“We have to leave this forest,” he said with a sniffle. He dropped to his knees as if giving up on life and then flopped forward, cheek pressing into the soil. The tear ran down his face and he got to work scrunching his brow to produce another. “Come down here with me.” Bombi did as she was told, lying a foot away from him and staring into his eyes. Even though he cried they were still clear as a wine glass, untouched by a drop of red yet.
“Is this another trick like back at the docks?” she asked. “Do you have another of those nasty eggs?”
“This will be just as fast,” he moaned. “The catalyst this time is not an object, but an emotional state. I’m only supposed to feel sorrow like this at one point in my life. I feel it in a place that is perfect for learning physical exploits. I’m taking you there so you’ll have some room to practice.” He moaned again, as if someone released a basket of hairy spiders onto his bare back.
“We’re not moving,” Bombi said as her eyes darted about.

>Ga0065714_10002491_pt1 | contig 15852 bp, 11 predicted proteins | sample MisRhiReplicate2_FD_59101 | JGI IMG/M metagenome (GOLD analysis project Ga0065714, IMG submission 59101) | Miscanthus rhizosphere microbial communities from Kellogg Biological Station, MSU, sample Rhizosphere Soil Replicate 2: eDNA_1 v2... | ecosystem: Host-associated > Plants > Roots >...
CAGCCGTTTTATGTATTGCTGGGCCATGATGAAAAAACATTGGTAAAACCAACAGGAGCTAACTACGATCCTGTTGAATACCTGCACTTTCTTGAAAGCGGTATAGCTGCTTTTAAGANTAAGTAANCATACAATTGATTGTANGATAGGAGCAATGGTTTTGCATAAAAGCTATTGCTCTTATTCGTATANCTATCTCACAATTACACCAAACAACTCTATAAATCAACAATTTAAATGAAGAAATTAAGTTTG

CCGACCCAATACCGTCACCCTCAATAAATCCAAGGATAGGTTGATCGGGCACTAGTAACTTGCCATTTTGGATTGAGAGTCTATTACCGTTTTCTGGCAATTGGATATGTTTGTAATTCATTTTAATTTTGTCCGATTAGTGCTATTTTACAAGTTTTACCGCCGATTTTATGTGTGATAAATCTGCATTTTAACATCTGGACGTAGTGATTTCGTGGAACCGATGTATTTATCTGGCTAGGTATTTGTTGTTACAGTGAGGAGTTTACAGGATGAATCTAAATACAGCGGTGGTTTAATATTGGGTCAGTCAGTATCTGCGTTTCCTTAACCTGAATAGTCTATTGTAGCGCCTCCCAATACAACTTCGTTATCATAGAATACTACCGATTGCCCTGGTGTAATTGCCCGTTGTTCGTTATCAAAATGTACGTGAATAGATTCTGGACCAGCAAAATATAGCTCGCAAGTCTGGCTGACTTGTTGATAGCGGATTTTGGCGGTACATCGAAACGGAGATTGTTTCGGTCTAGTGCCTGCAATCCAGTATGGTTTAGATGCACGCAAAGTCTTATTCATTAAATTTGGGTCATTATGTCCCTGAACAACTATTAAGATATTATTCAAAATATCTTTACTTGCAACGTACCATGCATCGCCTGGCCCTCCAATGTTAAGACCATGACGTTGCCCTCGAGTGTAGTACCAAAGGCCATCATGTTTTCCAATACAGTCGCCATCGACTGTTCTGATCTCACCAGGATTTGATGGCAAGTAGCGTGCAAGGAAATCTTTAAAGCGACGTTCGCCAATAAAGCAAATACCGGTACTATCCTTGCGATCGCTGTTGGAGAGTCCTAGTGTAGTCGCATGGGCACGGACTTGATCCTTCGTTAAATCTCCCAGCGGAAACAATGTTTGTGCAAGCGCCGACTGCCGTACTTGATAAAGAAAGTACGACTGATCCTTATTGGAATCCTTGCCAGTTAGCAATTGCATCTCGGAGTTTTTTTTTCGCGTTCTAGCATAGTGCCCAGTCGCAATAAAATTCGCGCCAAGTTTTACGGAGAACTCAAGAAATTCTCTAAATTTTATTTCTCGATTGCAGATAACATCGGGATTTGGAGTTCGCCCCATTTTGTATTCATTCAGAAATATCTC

“I’m not quite sad enough yet. I have to tell you about what made me that sad. I have to say it to feel it. So just listen.” Bombi pursed her lips. Somehow he had turned his past into a toolbox. Whatever trauma he’d suffered was now just something he could pull out, a wet cold wrench, whenever he needed it.
“I was out playing with my sister,” he began, “when we found our cave, collapsed. That was our secret spot, where we could always go to escape our parents and the oak rod they liked to share with our backs and shoulders. That cave, nothing more than a dark crevice with soft dirt, was a pause in our lives themselves. We never tested it, but we knew if we were to take a clock there it would stop ticking just past the threshold.